According to IDC’s prediction, 7 million new cloud related IT jobs will be created by 2015. As cloud is still evolving, there is an overall lack of knowledge, skills and experience in the IT industry. This is intensified by the fact that new cloud features and innovations are introduced weekly by cloud service vendors, especially by the AWS cloud guys. The constant expansion of the cloud world is causing this knowledge gap to constantly increase.
The traditional IT world is very well developed and set in its ways. As a result, it is also trapped in irrelevant notions that don’t fit the new advancements that cloud technology is introducing. This presents the challenge of teaching experts who are already highly trained in traditional IT and helping them fundamentally change their concepts and work culture in order to fit this new reality. There is a great need in today’s world to train traditional IT professionals in the cutting-edge cloud technologies. Enterprise adoption of cloud strategy should be led by a structured high quality training of employees. Likewise, it is imperative for every individual IT expert to invest in gaining cloud computing knowledge and skills in order to remain relevant in an ever changing technological world.
The goal of closing the cloud knowledge gap has led to the formation of a new and interesting startup: Cloud Academy. As far as I am aware, Cloud Academy is the only neutral company that has decided to face this challenge, apart from the cloud service vendors themselves who have their own support desk, training and certifications for their specific cloud services.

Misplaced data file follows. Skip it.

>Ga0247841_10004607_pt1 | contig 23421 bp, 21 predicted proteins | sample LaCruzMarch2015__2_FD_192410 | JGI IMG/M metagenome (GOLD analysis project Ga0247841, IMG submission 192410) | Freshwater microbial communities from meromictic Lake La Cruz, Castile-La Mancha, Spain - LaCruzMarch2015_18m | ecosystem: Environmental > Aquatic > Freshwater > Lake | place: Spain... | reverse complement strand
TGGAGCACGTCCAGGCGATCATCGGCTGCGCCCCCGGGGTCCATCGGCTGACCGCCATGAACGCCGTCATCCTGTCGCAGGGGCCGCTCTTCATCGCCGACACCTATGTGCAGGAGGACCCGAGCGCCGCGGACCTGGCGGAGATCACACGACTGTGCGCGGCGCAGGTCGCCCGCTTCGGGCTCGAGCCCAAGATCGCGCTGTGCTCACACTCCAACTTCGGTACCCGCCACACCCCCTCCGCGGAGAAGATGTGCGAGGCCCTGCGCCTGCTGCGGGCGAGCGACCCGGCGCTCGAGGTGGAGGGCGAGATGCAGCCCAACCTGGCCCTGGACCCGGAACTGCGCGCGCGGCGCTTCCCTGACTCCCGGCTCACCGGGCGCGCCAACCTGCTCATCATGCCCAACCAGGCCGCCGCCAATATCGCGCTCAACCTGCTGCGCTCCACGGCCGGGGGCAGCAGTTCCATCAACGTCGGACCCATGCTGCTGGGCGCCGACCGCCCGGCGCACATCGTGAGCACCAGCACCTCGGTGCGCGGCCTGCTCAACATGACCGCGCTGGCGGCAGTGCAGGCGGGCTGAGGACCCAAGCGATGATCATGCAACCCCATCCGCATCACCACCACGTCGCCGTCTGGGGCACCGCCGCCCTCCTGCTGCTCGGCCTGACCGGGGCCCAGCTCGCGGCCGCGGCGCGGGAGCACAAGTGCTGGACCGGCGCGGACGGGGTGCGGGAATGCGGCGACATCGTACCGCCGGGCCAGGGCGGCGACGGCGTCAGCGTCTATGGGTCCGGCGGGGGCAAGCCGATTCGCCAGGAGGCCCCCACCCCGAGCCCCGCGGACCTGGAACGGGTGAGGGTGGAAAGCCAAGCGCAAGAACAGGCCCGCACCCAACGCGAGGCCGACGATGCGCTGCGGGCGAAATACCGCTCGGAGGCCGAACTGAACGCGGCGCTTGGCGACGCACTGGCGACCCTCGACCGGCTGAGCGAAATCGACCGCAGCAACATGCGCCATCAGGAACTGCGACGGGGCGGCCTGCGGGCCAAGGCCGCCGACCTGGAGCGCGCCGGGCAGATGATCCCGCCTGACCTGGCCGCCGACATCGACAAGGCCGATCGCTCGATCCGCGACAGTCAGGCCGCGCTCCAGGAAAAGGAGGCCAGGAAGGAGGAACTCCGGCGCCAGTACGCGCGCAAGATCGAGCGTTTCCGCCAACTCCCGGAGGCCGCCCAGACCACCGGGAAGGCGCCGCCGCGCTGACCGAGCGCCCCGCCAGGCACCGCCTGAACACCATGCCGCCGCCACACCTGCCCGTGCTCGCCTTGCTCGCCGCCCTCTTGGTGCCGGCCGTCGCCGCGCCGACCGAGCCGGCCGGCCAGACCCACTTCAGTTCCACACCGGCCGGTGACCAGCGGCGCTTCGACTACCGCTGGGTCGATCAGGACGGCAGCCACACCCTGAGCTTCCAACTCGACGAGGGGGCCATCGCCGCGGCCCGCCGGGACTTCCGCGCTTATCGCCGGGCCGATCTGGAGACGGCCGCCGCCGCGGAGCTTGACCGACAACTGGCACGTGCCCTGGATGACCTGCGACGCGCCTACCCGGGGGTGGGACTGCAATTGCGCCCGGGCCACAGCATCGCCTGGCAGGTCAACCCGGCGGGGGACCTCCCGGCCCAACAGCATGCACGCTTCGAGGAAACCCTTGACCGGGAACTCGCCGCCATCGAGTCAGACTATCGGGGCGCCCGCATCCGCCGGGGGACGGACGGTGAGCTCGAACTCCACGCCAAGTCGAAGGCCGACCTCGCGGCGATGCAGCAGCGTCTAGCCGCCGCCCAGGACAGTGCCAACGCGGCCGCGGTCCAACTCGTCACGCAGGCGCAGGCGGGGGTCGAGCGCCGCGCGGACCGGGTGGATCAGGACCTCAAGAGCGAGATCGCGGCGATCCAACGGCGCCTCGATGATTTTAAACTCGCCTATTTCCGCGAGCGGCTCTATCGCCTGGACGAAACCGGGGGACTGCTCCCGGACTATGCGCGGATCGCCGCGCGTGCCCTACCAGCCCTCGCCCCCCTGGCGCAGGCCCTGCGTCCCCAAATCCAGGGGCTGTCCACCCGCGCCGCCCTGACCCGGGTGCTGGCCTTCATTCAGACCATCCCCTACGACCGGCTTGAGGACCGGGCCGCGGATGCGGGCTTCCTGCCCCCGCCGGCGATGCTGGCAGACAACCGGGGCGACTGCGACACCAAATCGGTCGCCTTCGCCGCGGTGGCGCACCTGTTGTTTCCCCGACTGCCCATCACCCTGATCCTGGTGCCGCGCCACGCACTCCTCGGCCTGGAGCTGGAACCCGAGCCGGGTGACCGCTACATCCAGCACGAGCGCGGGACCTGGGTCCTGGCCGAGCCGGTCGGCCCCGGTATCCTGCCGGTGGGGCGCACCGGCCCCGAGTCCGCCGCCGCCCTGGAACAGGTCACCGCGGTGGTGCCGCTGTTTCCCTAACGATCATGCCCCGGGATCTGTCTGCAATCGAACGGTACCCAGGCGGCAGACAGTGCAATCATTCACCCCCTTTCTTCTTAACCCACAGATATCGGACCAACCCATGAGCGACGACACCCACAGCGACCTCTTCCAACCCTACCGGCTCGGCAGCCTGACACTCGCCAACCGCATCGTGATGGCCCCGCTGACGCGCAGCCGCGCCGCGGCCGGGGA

Cloud Academy’s CEO, Stefano Bellasio, describes the company’s mission:
“Our goal is to offer the best solution for learning how to use cloud computing. We have millions of people that need this service now. Learning cloud computing is not like learning to code. Our goal is not only to teach you but also to guide you with starting your career and raising the bar.”
My personal experience with Cloud Academy started more than a year ago, when I was leading Newvem’s cloud community. I saw that within this community there exists a widespread lack of cloud computing knowledge. Furthermore, I realized that classifying the members of the community according to levels of proficiency could be beneficial. If I knew exactly what the distribution of cloud expertise throughout the community was, I would be able to assess the need for cloud education, and what type of training was required in order to improve our community’s knowledge. Furthermore, I would be able to pair people with high and low levels of proficiency, so that the “heavy” cloud experts members could help others who know less. The first step in order to make this all happen was to find a way to test the members’ knowledge.
After meeting Stefano, I started using Cloud Academy’s quizzes to fulfill this purpose. The results were impressive. The first engagement was great, and people were willing to take the Cloud Academy AWS trivia game and expose their grade to the crowd. I managed to quickly reach the proficient guys and get them to support the rest of the community. They helped by contributing their knowledge (in form of articles and forums discussions) and even by doing hands-on work to support the clouds of others.
Platforms such as Cloud Academy are helping the cloud community develop. With these platforms anyone is able learn cloud computing from the comfort of their home or any other location they desire. I suggest you check out Cloud Academy and take a look at the quizzes and knowledge available there.